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A meaningless statement posits nothing of substance with which one could agree or disagree. In the context of logical arguments, the inclusion of a meaningless statement in the premises will undermine the validity of the argument since that premise can neither be true nor false.
There are many classes of meaningless statement:
- A statement may be considered meaningless if it asserts that two categories are disjoint without proposing a criterion to distinguish between them. For example, the claim, "I wouldn't know how pornography differs from erotica" is a distinction without a difference.
- A statement may be meaningless if its terms are undefined, or if it contains unbound variables. For instance, the sentence "All X have Y" is meaningless unless the terms X and Y are defined (or bound).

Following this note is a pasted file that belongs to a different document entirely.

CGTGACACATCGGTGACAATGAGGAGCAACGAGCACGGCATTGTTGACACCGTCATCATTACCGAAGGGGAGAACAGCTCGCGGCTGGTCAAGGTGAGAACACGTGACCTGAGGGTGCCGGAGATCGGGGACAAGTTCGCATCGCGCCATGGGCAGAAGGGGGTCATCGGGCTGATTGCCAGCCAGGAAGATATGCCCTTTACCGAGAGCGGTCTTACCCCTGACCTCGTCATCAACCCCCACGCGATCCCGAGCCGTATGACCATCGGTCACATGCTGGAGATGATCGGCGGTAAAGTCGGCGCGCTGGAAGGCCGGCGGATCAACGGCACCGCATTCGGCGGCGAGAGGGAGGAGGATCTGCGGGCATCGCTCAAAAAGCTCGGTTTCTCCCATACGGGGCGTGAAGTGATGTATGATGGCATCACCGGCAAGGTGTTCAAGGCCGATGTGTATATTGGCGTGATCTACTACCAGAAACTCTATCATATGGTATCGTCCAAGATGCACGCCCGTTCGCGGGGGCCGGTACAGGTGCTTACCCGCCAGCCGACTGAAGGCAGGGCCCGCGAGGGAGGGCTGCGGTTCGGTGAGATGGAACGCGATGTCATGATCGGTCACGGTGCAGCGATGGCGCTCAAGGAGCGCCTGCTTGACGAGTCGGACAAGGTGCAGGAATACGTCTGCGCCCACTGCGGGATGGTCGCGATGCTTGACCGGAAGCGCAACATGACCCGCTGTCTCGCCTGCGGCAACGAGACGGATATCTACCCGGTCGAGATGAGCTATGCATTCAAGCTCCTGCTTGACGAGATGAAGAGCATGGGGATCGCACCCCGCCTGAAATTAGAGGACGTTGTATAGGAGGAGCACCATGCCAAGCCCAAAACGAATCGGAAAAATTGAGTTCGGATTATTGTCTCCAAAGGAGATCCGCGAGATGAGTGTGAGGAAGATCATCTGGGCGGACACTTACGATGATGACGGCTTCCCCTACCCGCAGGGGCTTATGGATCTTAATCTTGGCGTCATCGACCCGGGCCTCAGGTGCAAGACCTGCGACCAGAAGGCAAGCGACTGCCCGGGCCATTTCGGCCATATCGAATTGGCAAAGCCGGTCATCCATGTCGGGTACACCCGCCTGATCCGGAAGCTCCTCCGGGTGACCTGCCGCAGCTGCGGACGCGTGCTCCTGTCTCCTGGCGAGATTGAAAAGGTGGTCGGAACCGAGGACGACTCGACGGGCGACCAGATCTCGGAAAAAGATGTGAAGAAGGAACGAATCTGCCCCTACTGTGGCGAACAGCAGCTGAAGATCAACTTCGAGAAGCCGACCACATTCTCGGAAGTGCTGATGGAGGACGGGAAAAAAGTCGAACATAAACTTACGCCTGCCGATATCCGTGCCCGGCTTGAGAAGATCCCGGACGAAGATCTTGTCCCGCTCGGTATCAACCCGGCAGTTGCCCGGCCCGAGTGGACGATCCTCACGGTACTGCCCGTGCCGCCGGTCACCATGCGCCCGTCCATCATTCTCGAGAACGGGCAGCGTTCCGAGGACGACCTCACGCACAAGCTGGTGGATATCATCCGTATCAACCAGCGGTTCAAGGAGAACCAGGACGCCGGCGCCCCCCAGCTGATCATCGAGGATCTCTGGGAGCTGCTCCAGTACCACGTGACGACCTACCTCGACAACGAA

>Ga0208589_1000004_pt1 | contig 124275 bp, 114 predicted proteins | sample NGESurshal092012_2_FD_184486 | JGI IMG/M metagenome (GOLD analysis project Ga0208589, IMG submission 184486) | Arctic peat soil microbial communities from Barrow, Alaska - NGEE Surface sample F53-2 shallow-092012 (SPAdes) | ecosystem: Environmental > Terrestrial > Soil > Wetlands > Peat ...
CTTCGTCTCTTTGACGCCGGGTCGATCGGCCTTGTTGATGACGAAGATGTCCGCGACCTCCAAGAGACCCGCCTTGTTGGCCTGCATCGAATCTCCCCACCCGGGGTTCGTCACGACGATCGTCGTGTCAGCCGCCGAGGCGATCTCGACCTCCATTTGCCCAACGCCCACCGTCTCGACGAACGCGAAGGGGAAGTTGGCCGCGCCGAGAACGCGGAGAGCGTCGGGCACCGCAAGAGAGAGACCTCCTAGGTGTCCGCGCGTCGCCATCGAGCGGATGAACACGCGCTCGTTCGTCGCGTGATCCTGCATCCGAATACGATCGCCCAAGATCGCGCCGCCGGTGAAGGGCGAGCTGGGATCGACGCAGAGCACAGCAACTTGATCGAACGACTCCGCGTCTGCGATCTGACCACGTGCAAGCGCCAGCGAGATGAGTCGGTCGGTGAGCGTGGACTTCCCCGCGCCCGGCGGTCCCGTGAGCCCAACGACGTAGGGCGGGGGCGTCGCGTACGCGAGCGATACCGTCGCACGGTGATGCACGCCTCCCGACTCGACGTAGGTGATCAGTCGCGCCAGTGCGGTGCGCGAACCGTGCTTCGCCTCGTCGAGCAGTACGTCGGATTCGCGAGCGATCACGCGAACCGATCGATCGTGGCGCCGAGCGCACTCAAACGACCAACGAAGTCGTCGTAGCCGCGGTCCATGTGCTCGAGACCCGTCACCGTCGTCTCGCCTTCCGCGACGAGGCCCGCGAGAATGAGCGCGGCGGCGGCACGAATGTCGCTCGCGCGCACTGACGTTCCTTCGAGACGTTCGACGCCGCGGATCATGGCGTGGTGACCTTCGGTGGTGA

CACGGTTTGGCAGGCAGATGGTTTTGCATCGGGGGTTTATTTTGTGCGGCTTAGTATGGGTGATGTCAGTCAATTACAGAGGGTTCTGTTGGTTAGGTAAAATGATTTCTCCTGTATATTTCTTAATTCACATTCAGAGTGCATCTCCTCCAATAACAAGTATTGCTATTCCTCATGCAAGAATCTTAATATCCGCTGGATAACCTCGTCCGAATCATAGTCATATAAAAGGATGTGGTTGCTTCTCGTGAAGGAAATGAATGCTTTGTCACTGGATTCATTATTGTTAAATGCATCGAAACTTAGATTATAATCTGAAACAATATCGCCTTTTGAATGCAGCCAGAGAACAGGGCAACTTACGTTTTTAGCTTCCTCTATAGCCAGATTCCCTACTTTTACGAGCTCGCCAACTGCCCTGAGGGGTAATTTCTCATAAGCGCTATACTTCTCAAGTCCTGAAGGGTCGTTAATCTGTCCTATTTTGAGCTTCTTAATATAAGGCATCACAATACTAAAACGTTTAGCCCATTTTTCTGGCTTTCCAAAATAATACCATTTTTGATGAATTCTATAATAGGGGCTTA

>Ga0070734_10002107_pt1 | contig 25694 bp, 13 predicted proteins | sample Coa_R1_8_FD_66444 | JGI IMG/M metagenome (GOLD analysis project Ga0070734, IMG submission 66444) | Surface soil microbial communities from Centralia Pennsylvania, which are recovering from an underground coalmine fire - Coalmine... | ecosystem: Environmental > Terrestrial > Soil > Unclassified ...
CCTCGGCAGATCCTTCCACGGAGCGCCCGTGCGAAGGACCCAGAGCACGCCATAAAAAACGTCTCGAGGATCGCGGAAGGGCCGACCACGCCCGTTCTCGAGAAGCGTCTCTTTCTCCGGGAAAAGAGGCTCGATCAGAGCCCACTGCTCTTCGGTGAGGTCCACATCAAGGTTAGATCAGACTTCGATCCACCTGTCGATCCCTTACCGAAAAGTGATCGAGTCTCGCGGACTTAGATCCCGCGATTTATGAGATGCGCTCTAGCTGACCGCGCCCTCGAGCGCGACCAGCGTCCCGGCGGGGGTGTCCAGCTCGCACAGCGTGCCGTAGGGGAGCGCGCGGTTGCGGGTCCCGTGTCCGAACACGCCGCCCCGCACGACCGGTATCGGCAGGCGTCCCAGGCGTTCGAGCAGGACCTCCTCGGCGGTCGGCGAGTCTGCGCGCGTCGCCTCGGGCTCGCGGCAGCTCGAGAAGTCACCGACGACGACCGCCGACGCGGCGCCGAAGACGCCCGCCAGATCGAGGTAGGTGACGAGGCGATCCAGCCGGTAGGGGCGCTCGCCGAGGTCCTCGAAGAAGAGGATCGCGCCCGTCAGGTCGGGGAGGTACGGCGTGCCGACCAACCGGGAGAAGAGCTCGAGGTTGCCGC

- A grammatically correct sentence may be meaningless if it ascribes properties to particulars which admit of no such properties. For example, the famous sentence "Colorless green ideas sleep furiously" cannot be taken literally.
- An ungrammatical sentence admits of no meaning. For instance, the string of words "deities Olympus Greek reside The. upon" offers no information regarding the Greek deities, or their whereabouts.
- Lewis Carroll's poem Jabberwocky is a famous example of the nonsensical as literature.